An inspector of the Metropolitan Police at Penge begged to report that on 8 November 1918, George was unpacking his kit at 99 Woodbine Grove, Penge, when he handed his service revolver to a resident of the house, one William Watts, when it accidently discharged and shot George in the right groin. George had thought the weapon unloaded. A local doctor dressed the wound and ordered George’s removal to the Lewisham Military Hospital where he lay in a “dangerous” condition. Sergeant Lucas had been “on leave for 14 days from 7th November from France”. Both George and Watts were consistent with their evidence. It seems that Watts was totally inexperienced with fire arms and said while he was holding the revolver: “What an awkward thing to carry about” and that he had no idea how it had happened. George asked that a message be forwarded to his brother Gunner Lucas (reg. No. 2892) at 4th General Hospital Denmark Hill London.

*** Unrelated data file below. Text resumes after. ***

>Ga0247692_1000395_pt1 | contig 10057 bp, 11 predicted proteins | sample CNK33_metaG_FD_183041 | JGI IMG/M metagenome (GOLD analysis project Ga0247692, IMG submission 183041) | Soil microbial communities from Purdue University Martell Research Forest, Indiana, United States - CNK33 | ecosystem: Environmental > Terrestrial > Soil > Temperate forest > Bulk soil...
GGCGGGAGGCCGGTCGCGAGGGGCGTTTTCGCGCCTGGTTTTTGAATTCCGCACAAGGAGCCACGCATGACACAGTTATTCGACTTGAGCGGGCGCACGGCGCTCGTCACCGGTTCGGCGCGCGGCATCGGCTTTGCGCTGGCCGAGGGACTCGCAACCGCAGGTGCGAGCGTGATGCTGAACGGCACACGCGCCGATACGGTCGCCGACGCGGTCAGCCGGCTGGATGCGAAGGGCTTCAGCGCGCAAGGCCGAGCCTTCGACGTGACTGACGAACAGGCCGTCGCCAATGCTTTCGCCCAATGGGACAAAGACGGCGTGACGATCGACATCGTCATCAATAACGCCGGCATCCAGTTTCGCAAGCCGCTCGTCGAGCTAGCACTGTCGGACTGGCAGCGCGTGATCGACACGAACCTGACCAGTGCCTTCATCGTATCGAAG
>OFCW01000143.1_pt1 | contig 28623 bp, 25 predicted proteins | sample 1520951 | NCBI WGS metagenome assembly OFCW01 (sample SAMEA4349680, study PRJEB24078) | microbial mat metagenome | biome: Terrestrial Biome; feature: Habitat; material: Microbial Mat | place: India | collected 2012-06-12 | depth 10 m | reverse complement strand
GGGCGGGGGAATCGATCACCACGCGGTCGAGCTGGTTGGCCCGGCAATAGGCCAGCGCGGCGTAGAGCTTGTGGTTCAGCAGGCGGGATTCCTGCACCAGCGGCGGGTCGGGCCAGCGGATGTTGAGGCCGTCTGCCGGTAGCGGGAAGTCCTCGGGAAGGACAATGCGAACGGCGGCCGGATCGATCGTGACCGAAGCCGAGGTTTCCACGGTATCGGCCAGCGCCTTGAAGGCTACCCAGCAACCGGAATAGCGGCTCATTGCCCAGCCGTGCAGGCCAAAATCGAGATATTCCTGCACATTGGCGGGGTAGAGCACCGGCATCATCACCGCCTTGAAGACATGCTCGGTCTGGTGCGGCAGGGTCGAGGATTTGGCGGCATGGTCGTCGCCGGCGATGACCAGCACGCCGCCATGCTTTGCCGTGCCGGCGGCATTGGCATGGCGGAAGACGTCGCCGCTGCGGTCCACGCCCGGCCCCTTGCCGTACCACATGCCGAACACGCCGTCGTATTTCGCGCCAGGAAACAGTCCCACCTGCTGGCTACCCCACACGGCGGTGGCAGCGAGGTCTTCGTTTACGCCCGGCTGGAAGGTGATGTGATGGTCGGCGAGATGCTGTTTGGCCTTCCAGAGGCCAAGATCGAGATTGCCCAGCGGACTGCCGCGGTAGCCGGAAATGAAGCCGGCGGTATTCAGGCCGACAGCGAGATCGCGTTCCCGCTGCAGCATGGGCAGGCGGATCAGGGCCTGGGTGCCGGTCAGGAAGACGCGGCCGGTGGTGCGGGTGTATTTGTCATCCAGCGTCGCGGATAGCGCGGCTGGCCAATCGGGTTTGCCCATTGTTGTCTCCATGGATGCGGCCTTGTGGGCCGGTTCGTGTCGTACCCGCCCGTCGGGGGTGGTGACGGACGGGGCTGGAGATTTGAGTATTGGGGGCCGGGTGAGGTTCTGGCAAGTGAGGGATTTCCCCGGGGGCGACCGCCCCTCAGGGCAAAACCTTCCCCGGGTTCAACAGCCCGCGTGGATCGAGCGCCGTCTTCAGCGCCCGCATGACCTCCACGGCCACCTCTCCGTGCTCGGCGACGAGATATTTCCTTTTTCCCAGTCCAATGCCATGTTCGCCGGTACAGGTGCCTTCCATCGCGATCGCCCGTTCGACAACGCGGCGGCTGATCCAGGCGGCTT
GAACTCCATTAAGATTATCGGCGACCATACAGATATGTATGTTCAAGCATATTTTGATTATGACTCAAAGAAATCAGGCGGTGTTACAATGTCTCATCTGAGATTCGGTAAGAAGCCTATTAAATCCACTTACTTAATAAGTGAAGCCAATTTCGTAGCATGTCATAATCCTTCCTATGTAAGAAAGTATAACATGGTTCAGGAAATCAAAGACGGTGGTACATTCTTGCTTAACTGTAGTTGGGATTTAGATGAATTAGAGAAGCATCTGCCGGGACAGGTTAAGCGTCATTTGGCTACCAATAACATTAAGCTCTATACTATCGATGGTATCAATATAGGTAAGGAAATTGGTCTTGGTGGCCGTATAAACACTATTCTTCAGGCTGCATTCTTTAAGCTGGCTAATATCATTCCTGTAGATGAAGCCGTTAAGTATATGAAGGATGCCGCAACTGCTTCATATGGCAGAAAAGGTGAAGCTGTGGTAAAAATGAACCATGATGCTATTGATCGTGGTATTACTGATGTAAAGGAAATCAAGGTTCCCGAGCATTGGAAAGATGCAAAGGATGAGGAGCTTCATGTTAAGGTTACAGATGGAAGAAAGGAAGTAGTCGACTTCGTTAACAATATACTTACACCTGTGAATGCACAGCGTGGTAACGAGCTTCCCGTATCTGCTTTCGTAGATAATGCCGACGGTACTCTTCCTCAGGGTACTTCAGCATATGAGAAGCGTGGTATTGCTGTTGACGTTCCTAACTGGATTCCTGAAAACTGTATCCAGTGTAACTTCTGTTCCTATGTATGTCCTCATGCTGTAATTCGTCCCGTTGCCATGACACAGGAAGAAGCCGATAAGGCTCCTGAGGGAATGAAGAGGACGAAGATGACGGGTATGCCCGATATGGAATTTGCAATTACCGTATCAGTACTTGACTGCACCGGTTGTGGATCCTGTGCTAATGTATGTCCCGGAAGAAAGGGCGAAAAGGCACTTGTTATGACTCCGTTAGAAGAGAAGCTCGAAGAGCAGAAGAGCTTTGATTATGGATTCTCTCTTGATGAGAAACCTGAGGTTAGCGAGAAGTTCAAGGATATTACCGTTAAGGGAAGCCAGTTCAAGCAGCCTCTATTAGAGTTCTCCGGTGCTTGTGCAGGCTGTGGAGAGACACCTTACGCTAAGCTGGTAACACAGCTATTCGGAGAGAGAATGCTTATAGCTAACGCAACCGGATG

When George enlisted he was said to be 181 cms (5ft 11 and ¼ inches) in height and to weigh 74.3 kls (164 lbs.). He had auburn hair. My recollection is that he was a bit taller than that.
My father Harry Lucas, told me that George had been an Army boxing champion. As my father was never given to exaggeration that may well have been true.
Before he went away overseas George got married to a lady named Victoria. I have no idea of her maiden name. She had died before I met him when I was a child. They had two children.
After the War George joined the Victorian Police Force. In due course he was one of those many police officers who went on strike in the famous strike of 1923. Along with six hundred other strikers he was never able to be employed again in the force although the strikers received some vindication in a Royal Commission into the strike later which found that wages and conditions were inadequate.
When I met George in his later life he lived in an old dwelling known as “Delving House” on the Princes Highway in Gippsland near the little town of Fernbank and I went to stay with him a couple of times as a boy. He trapped rabbits for a living and he would take me out in the early mornings around the traps to teach me how it was done.